Go inside the mind of one of fashion’s biggest galaxy brains
AnOther director, author, and self-proclaimed fashion nerd Alexander Fury’s new column takes a deep dive into vintage fashion and his own fabulous archive
To sit in a car with Alex Fury during fashion week is to take a brilliant deep dive into a fashion obsessive’s mind.
No sooner have the doors closed and the vehicle began to speed off to the next show on the schedule, AnOther’s fashion features director and self-proclaimed fashion nerd is reeling off obscure reference points and influences from throughout fashion history and name-dropping specific looks from specific collections – all while barely looking up from his phone.
He’s also a great person to live vicariously through, as he disappears off to meet fashion dealers, or for appointments in hidden-away vintage stores, before arriving back and detailing the fabulous old Lacroix, or Galliano, or Westwood pieces he’s just managed to score for his growing archive.
Though Fury has mostly kept this archive, which now boasts over 3,000 pieces, under wraps, lending select pieces to exhibitions around the world, or otherwise to various magazines for editorial shoots, during this season’s Haute Couture shows in Paris, the writer and editor opened it up for a small exhibition.
Conceptualised in partnership with OG luxury resale destination Re:SEE, Fury pulled a selection of black and white pieces from the vaults – namely a full-to-bursting room in his East London home, and a decidedly non-glam storage unit a few miles away – to herald the launch of a new column dedicated to vintage fashion on the site.
Landing every month, Behind the Seams will revisit iconic collections, hone in on legendary garments, unpack historic fashion references popularised on the runways of today, and, more pragmatically, detail how to start your own archive, should you be into that sort of thing.
“It’s going to be very instinctive,” explains Fury of the column. “I’d probably say it’s obsessive for other obsessives, talking about the passion for collecting and trying to open up the stories that I think inspired people like myself to start collecting. I think when you think about vintage you can look at it in so many different ways. There will be ones based on specific designers, ones on eras, and so on.”
Given its debut coincided with the AW22 couture shows, unsurprisingly, the first edition discusses the excitement to be found in slipping into some of fashion’s most grandiose, exquisitely made garments.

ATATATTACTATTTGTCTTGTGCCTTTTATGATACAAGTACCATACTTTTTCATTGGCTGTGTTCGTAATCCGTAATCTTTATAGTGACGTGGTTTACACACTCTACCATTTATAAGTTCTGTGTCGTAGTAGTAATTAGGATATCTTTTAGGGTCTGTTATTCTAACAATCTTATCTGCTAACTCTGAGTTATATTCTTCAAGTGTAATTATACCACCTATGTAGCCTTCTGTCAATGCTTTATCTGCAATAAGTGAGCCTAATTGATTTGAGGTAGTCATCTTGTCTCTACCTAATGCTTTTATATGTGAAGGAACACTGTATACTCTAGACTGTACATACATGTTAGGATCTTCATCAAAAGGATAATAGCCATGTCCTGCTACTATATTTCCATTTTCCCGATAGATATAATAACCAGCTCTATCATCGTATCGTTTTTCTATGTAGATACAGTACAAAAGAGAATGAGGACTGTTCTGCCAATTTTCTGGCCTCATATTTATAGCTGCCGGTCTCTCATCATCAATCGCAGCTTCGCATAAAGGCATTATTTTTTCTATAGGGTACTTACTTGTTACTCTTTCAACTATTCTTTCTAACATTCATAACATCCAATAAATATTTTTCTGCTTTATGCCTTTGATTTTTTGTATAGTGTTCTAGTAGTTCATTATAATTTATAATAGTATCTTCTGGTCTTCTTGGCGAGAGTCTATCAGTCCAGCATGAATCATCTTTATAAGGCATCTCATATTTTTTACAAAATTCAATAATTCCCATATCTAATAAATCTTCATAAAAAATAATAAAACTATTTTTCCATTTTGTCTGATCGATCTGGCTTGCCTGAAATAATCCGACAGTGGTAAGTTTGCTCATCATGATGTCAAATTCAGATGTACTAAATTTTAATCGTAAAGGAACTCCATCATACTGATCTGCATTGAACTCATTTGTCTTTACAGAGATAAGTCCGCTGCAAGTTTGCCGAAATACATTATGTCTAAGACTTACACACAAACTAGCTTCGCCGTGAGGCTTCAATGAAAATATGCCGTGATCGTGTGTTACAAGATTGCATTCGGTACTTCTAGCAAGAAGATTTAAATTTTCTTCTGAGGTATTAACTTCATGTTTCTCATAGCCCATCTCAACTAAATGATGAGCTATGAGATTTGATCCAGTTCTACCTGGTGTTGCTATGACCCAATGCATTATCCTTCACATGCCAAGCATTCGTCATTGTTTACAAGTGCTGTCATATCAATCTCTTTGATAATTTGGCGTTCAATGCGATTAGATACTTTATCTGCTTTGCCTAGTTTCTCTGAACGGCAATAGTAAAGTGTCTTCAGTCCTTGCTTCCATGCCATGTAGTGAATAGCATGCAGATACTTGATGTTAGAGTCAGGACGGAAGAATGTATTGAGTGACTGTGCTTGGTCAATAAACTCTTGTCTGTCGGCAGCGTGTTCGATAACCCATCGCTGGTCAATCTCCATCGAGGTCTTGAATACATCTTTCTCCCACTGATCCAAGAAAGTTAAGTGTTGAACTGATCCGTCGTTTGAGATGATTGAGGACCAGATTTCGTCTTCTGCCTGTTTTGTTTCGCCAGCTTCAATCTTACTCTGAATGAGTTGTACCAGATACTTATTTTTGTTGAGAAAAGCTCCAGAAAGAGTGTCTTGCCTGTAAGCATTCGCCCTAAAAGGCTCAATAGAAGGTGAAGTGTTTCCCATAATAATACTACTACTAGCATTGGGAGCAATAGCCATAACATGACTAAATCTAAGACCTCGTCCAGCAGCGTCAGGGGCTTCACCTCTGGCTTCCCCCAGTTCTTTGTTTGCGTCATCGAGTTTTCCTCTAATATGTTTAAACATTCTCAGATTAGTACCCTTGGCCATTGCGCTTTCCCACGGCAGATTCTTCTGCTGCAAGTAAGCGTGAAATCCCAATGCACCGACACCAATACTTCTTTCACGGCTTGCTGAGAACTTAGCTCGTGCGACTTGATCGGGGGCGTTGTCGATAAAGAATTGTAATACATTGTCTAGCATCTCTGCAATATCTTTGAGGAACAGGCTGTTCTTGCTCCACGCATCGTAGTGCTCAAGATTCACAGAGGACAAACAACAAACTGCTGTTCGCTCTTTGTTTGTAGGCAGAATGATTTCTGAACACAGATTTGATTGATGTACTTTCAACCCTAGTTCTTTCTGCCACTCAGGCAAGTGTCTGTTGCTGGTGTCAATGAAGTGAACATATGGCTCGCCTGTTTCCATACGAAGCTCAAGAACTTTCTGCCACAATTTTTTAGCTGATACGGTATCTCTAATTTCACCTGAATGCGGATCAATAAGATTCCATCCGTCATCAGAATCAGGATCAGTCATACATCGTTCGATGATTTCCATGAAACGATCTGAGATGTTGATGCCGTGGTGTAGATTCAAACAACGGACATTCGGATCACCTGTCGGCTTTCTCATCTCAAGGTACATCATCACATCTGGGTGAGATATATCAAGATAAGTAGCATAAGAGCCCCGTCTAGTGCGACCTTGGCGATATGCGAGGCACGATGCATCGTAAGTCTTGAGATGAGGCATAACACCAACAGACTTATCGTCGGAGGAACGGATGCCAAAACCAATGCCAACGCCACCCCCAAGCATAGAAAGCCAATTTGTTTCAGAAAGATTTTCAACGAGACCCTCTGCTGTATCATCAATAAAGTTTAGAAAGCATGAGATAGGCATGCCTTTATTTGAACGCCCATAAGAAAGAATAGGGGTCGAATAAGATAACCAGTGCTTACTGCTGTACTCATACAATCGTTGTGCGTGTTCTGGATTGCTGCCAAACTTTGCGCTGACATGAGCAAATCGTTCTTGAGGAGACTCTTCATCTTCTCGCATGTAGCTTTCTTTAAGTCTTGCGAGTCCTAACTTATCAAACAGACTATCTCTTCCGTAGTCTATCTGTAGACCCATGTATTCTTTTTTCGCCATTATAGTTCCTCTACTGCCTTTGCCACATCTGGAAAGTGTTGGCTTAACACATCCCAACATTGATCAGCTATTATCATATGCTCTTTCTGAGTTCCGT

“When people ask me what would I save if the house was burning down, I always say it’s the black and white Galliano dress from AW95 [worn by Carla Bruni, of which only six were ever made]” – Alexander Fury
With Fury sticking to a theme of ‘black and white’ for the launch exhibition (“There was no deep and meaningful there, it just felt quite concise – I could have just as easily done pink, or denim”), a vintage Westwood bustle and corset from the designer’s AW95 collection stood alongside that SS97 Gucci thong, while a cocktail dress by “criminally overlooked” British designer Antony Price rubbed shoulders with a coat from Gaultier’s controversial ‘Chic Rabbis’ show of 1993.
But it’s John Galliano who features most heavily within the small edit, with a selection of looks spanning the course of the 90s, including Fury’s own holy fashion grail, on the line-up. “When people ask me what would I save if the house was burning down, I always say it’s the black and white Galliano dress from AW95 [worn by Carla Bruni, of which only six were ever made],” he says.
“For me, it was the start of this journey into fashion as something magical and transformative and transporting, which is why I also love fashion and why I think fashion’s important and why so many kids fall in love with fashion. It’s always my counterargument when people talk about fashion being elitist and for the chosen few. The images are available to everyone. They can make all kinds of little kids dream.”
Read the first edition of Fury’s column here.